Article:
845 species of plants are used in traditional Mongolian Medicine,
1000 species of fodder, 173 for food and 64 for industry.
There are now 128 species of plants listed as endangered and
thraetened in the Mongolian Red Book 1997.
Nomadic Civilization and Culture of Mongolia
is totally landlocked country so that its climate is sharp
continental and dry with 4 seasons, the geographical location
is diverse. Influenced by these, Mongolians have developed
unique nomadic civilization since Neolite. They have run
animal husbandry in their vast land and move for the best
pasture and water frequently. But it does not mean that
Mongols are all nomads living in their gers (traditional
dwelling), also they have developed their own urban civilization
and architecture. The first Mongolian Empire the Khunnu
had its capital city on the bank of the River Orkhon. Each
Empire of Mongolia had capital cities. Mongolian Architecture
was influenced by Buddhism a lot like many other Buddhist
Countries. You can see it from number of monasteries.
National Holidays of Mongolia
Tsagaan Sar - Lunar New Year:
is long in Mongolia and it may be very cold in March and April,
it is an accepted practice to mark the advent of Spring in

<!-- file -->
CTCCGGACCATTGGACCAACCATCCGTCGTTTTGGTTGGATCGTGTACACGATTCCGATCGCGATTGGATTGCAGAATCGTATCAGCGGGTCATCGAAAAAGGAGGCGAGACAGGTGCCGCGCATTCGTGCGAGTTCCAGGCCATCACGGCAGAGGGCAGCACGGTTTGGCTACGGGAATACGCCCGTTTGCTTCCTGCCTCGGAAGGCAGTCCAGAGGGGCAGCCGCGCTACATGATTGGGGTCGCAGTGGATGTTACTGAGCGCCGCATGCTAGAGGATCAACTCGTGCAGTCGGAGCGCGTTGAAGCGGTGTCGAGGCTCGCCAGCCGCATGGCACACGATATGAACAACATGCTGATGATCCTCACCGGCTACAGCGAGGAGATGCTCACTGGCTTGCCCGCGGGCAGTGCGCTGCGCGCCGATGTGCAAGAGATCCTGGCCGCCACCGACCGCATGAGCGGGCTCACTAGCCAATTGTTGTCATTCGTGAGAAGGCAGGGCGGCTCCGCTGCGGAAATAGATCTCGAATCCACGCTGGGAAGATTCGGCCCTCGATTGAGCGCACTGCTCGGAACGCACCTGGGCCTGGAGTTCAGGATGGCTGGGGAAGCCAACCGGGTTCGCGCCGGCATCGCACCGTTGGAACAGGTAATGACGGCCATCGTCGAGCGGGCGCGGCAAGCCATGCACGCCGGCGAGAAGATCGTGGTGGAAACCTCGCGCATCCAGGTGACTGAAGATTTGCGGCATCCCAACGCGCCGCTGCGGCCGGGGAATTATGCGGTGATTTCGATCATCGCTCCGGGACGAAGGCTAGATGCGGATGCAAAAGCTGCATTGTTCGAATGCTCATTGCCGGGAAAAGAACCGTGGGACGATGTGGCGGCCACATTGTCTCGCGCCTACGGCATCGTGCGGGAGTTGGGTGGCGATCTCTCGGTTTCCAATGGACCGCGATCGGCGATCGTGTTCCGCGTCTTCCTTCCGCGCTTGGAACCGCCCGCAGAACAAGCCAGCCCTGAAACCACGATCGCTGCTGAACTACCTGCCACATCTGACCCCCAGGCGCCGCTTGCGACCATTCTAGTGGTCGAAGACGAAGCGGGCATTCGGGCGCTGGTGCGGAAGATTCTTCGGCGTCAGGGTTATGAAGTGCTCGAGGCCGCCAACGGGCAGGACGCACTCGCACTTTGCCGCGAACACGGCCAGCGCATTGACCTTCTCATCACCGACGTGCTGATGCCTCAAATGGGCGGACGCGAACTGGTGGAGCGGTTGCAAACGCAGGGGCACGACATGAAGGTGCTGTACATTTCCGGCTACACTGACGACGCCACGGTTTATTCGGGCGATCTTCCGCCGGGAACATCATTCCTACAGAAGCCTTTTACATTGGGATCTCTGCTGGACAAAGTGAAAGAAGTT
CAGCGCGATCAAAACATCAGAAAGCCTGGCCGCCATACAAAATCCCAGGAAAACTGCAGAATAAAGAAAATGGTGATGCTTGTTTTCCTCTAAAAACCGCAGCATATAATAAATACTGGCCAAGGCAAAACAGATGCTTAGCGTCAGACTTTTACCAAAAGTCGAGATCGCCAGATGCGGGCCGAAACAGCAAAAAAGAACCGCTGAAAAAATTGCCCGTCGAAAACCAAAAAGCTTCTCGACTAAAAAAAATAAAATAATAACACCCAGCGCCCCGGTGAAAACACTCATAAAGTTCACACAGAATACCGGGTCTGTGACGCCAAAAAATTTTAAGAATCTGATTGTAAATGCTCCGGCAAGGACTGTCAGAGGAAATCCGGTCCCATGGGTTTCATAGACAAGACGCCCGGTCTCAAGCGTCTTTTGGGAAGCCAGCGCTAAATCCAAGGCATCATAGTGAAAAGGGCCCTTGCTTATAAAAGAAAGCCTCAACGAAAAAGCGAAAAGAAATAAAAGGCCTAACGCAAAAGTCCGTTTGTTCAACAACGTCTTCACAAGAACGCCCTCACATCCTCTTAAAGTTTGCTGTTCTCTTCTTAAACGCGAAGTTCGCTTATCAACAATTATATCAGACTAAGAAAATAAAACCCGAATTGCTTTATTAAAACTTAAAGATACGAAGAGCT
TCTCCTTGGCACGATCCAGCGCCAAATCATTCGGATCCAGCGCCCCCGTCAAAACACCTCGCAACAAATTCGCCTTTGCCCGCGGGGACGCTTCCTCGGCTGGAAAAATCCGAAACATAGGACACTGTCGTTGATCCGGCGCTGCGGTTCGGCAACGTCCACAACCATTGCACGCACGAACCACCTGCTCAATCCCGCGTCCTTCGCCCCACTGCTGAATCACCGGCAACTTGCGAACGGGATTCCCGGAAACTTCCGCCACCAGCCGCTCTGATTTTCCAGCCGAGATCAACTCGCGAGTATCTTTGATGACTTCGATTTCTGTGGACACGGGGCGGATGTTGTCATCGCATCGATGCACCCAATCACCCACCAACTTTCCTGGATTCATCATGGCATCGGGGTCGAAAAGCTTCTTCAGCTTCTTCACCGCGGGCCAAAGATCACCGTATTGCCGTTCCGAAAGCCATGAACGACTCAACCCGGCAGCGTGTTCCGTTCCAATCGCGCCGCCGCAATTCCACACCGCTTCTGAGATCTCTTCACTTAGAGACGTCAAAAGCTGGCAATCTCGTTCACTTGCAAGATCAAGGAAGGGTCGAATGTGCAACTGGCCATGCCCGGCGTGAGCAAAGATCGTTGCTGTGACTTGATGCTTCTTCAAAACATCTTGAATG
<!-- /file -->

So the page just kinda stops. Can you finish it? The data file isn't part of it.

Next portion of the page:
February. It coincides with the New Year celebrations according
to the oriental lunar calendar. Some researchers believe that
the lunar calendar was invented by the nomadic tribes of Central
Asia. Living in contact with nature and noticing the natural
cycles, the nomads had long organised their life according
the lunar phases.
The sports most popular with the Mongols
since ancient times are wrestling, horse racing and archery.
Together they form Eriin Gurvan Naadam – the three manly
The three manly sports make up the core program of the National
Day festivity which has been held annually for the past two
centuries. Earlier, Naadam was often associated with religious
ceremonies (worshipping the spirit of the mountains, the rocks
and the rivers). At present it is a national holiday held
11-13th July each year to commemorate the Mongol People's
TRADITIONAL DWELLING- "Mongolian Ger
has been used since the Mongols started nomadic life with
animal husbandry. A ger consists of felt covers (deever, tuurga),
wooden columns(bagana), and a toono (a square window) and
uni or thin wooden poles and floor, khana or wall (wooden
lattice attached together with animal's hide ropes) and ropes.
Most of gher materials are made of animals like felt- sheep
wool, ropes- camel or sheep wool, horse or yak's tail, and
of course wood. A ger size depends on the owner's wealth,
khana numbers decide the size, the biggest gher in Mongolia